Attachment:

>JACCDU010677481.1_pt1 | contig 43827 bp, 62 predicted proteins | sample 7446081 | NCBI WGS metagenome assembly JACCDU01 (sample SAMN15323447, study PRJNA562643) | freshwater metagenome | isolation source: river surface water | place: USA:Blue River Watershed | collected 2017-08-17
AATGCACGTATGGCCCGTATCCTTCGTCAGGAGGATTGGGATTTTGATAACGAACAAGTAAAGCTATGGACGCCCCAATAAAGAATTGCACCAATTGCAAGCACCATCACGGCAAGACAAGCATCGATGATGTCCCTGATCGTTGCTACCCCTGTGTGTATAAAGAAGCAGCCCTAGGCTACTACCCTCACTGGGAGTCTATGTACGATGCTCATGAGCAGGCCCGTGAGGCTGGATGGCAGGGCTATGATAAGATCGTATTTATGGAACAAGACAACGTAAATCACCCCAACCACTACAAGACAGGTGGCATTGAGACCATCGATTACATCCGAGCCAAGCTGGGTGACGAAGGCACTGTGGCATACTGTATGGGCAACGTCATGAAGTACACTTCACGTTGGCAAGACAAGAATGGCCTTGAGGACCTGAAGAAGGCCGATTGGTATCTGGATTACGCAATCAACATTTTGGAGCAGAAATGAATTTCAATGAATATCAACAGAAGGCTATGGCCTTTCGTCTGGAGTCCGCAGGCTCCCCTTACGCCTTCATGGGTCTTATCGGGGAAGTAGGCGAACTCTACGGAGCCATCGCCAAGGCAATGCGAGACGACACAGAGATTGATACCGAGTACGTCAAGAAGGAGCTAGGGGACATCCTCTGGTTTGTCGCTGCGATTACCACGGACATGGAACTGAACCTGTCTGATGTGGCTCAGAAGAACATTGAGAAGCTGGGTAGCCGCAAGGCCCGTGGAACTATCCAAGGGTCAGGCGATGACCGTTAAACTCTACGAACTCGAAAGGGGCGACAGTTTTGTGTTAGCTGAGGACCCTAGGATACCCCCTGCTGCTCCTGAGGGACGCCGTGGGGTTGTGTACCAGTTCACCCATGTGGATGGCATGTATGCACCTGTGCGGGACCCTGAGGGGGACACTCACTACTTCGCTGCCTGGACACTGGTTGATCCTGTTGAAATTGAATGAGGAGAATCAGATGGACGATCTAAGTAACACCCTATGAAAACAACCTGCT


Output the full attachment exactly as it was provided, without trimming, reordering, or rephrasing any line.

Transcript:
>JACCDU010677481.1_pt1 | contig 43827 bp, 62 predicted proteins | sample 7446081 | NCBI WGS metagenome assembly JACCDU01 (sample SAMN15323447, study PRJNA562643) | freshwater metagenome | isolation source: river surface water | place: USA:Blue River Watershed | collected 2017-08-17
AATGCACGTATGGCCCGTATCCTTCGTCAGGAGGATTGGGATTTTGATAACGAACAAGTAAAGCTATGGACGCCCCAATAAAGAATTGCACCAATTGCAAGCACCATCACGGCAAGACAAGCATCGATGATGTCCCTGATCGTTGCTACCCCTGTGTGTATAAAGAAGCAGCCCTAGGCTACTACCCTCACTGGGAGTCTATGTACGATGCTCATGAGCAGGCCCGTGAGGCTGGATGGCAGGGCTATGATAAGATCGTATTTATGGAACAAGACAACGTAAATCACCCCAACCACTACAAGACAGGTGGCATTGAGACCATCGATTACATCCGAGCCAAGCTGGGTGACGAAGGCACTGTGGCATACTGTATGGGCAACGTCATGAAGTACACTTCACGTTGGCAAGACAAGAATGGCCTTGAGGACCTGAAGAAGGCCGATTGGTATCTGGATTACGCAATCAACATTTTGGAGCAGAAATGAATTTCAATGAATATCAACAGAAGGCTATGGCCTTTCGTCTGGAGTCCGCAGGCTCCCCTTACGCCTTCATGGGTCTTATCGGGGAAGTAGGCGAACTCTACGGAGCCATCGCCAAGGCAATGCGAGACGACACAGAGATTGATACCGAGTACGTCAAGAAGGAGCTAGGGGACATCCTCTGGTTTGTCGCTGCGATTACCACGGACATGGAACTGAACCTGTCTGATGTGGCTCAGAAGAACATTGAGAAGCTGGGTAGCCGCAAGGCCCGTGGAACTATCCAAGGGTCAGGCGATGACCGTTAAACTCTACGAACTCGAAAGGGGCGACAGTTTTGTGTTAGCTGAGGACCCTAGGATACCCCCTGCTGCTCCTGAGGGACGCCGTGGGGTTGTGTACCAGTTCACCCATGTGGATGGCATGTATGCACCTGTGCGGGACCCTGAGGGGGACACTCACTACTTCGCTGCCTGGACACTGGTTGATCCTGTTGAAATTGAATGAGGAGAATCAGATGGACGATCTAAGTAACACCCTATGAAAACAACCTGCT